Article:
We can see that the Predicate Information section is performing a filter operation via the index. So, Oracle is scanning the all entires in the index, casting the column date found for each one to a timestamp and using that to perform the bind variable comparison. The earlier query using the DATE data type contains an access operation, meaning that Oracle used the index branch structure to traverse directly down to the start of the entries that would satisfy the comparison criteria. From there it can move through the index entries knowing that all entries encountered would satisfy the search criteria. No data type casting is required to perform the comparisons. When the bind variable used will filter out the majority of the rows in the table the index range scan operation will be far faster.

In the TIMESTAMP example I had to explicitly hint the query to use the index, otherwise Oracle would choose a full table scan. However, this is exactly what the problematic application query had done so perhaps the original developers had noticed the query was not using the index and had hinted it without realising why Oracle had avoided the use of the index in the first place.

As noted earlier, I had previously encountered a similar bug in a different application. In that situation the problem was more apparent from a performance perspective as the table in question was partitioned on the date column. Altering our example table we can see the impact:

DROP TABLE date_test PURGE
/

CREATE TABLE date_test
   (id        NUMBER(10) NOT NULL
   ,log_date  DATE       NOT NULL
   ,padding   CHAR(30)   NOT NULL
   )
PARTITION BY RANGE (log_date) INTERVAL (INTERVAL '7' DAY)
   (PARTITION p1 VALUES LESS THAN (TO_DATE('01/01/2012','dd/mm/yyyy')))
/

INSERT INTO date_test
SELECT ROWNUM
,      TRUNC(SYSDATE) - 100 + (ROWNUM/100)
,      'X'
FROM   dual
CONNECT BY ROWNUM <= 10000
/

EXEC dbms_stats.gather_table_stats ('','date_test',method_opt=>'for all indexed columns size auto')

CREATE UNIQUE INDEX date_test_pk
   ON date_test (id)
/

CREATE INDEX date_test_i1
   ON date_test (log_date)
   LOCAL
/

Repeating our EXPLAIN PLAN using a TIMESTAMP, I’ve modified the plan output to exclude the row and byte details to keep the overall width down:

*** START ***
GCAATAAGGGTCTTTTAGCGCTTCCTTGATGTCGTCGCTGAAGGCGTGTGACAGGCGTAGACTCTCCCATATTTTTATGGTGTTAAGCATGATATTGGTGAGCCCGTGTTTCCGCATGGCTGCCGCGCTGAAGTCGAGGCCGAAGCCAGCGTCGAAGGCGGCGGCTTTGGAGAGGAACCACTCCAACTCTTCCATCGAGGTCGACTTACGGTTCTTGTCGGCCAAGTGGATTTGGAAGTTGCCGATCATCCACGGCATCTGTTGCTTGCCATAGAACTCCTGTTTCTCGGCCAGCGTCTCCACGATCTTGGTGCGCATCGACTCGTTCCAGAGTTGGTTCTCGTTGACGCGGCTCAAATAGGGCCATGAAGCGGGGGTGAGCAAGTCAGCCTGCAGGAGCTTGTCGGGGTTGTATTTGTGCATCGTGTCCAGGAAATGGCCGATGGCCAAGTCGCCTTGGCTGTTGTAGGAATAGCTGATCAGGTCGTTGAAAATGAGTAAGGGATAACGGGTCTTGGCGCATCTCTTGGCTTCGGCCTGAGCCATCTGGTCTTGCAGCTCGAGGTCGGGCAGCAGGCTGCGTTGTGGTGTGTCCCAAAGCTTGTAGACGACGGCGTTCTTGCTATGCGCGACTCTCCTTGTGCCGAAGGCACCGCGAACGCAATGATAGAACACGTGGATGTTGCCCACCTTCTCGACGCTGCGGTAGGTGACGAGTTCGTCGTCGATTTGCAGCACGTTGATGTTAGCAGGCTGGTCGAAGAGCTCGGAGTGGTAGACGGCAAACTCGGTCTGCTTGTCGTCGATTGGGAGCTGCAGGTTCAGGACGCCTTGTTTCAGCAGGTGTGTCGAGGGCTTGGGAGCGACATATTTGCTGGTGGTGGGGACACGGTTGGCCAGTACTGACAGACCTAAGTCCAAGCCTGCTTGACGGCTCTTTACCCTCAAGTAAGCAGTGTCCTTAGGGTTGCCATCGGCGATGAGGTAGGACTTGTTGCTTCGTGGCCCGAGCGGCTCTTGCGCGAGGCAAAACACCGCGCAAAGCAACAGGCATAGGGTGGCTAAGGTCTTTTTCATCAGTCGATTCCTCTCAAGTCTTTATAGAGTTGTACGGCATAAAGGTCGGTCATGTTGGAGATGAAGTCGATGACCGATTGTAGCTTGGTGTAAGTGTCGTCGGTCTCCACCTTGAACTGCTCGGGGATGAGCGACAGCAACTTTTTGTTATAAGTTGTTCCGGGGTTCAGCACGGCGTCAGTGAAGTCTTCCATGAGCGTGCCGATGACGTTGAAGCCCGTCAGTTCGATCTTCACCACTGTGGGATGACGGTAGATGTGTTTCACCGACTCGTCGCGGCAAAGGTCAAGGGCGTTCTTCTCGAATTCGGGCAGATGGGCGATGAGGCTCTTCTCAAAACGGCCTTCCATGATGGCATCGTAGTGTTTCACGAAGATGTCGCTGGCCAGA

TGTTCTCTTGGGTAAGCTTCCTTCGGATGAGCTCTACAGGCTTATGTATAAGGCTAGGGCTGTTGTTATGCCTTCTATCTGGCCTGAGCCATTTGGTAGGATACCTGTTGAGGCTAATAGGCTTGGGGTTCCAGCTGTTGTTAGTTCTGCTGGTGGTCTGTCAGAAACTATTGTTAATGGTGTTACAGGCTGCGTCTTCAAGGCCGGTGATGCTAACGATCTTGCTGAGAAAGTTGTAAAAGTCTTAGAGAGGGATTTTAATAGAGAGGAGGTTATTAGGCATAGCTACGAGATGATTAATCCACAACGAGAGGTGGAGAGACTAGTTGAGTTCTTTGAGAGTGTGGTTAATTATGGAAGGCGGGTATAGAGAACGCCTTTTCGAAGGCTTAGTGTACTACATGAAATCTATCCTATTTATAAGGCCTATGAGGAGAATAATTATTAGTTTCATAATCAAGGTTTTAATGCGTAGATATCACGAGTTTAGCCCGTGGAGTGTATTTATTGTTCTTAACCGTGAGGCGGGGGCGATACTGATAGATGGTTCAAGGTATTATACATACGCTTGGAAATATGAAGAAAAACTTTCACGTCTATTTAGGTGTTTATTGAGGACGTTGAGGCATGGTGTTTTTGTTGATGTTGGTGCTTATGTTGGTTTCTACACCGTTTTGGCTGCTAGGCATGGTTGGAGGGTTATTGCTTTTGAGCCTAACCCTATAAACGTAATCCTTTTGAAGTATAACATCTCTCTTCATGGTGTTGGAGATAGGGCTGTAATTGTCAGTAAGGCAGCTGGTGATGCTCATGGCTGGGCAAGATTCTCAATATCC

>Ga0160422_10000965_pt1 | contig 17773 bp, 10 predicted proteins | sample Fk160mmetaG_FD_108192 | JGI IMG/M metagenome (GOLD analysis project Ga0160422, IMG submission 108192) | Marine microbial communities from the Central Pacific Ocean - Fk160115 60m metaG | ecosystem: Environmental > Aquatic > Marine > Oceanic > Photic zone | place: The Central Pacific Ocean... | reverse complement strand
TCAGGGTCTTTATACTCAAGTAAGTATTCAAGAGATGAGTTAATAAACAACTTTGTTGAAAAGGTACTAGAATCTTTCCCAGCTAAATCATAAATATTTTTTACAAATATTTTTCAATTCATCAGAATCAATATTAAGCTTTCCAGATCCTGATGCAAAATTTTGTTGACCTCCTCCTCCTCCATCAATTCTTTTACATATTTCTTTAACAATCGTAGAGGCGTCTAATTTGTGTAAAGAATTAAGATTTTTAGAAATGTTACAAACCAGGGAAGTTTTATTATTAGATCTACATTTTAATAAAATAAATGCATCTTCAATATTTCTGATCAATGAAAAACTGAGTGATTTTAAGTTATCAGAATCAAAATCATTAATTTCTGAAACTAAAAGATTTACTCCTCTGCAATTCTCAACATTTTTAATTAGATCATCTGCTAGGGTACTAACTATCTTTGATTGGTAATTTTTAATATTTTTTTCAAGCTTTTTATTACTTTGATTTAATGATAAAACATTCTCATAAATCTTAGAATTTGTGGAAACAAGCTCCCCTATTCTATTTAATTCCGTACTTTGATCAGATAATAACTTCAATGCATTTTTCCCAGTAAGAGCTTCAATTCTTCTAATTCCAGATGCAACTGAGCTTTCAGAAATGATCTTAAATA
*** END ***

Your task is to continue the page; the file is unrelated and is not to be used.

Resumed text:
EXPLAIN PLAN
FOR
SELECT /*+ INDEX (date_test date_test_i1) */
       *
FROM   date_test
WHERE  log_date >= TO_TIMESTAMP(:some_date)
/

SELECT *
FROM   TABLE(dbms_xplan.display(format=>'-BYTES,-ROWS'))
/

gives the following output:

PLAN_TABLE_OUTPUT
---------------------------------------------------------------------------------------------------
Plan hash value: 600373160

---------------------------------------------------------------------------------------------------
| Id  | Operation                          | Name         | Cost (%CPU)| Time     | Pstart| Pstop |
---------------------------------------------------------------------------------------------------
|   0 | SELECT STATEMENT                   |              |    35   (3)| 00:00:01 |       |       |
|   1 |  PARTITION RANGE ALL               |              |    35   (3)| 00:00:01 |     1 |1048575|
|   2 |   TABLE ACCESS BY LOCAL INDEX ROWID| DATE_TEST    |    35   (3)| 00:00:01 |     1 |1048575|
|*  3 |    INDEX FULL SCAN                 | DATE_TEST_I1 |    30   (0)| 00:00:01 |     1 |1048575|
---------------------------------------------------------------------------------------------------

Predicate Information (identified by operation id):
---------------------------------------------------

   3 - filter(INTERNAL_FUNCTION("LOG_DATE")>=TO_TIMESTAMP(:SOME_DATE))

The key detail in this plan are the Pstart and Pstop columns, which have values 1 and 1048575 respectively. The Pstop value is simply Oracle’s way of saying “the last partition” as the table is INTERVAL partitioned. So, the Pstart and Pstop details tell us that Oracle will read all partitions of the local index. The actual operation performed, INDEX FULL SCAN, remains the same as the non-partitioned table.

Contrast this to the plan that would be displayed if the query utilised a DATE value:

EXPLAIN PLAN
FOR
SELECT *
FROM   date_test
WHERE  log_date >= TO_DATE(:some_date)
/

SELECT *
FROM   TABLE(dbms_xplan.display(format=>'-BYTES,-ROWS'))
/

gives the following output:

PLAN_TABLE_OUTPUT
---------------------------------------------------------------------------------------------------
Plan hash value: 146305644

---------------------------------------------------------------------------------------------------
| Id  | Operation                          | Name         | Cost (%CPU)| Time     | Pstart| Pstop |
---------------------------------------------------------------------------------------------------
|   0 | SELECT STATEMENT                   |              |     3   (0)| 00:00:01 |       |       |
|   1 |  PARTITION RANGE ITERATOR          |              |     3   (0)| 00:00:01 |   KEY |1048575|
|   2 |   TABLE ACCESS BY LOCAL INDEX ROWID| DATE_TEST    |     3   (0)| 00:00:01 |   KEY |1048575|
|*  3 |    INDEX RANGE SCAN                | DATE_TEST_I1 |     2   (0)| 00:00:01 |   KEY |1048575|
---------------------------------------------------------------------------------------------------

Predicate Information (identified by operation id):
---------------------------------------------------

   3 - access("LOG_DATE">=TO_DATE(:SOME_DATE))

In this plan the Pstart column now displays KEY, which means that Oracle will use the value of the bind variable supplied to eliminate partitions that it knows will not contain relevant data. Once again, the operation performed is the same as the non-paritioned table; an INDEX RANGE SCAN. So, in this example, Oracle is not only using the index more efficiently to access the data in each partition it is also ensuring that it only accesses partitions that might contain relevant data. For the system in question where this situation was occuring, the process execution time went from a couple of minutes to sub-second.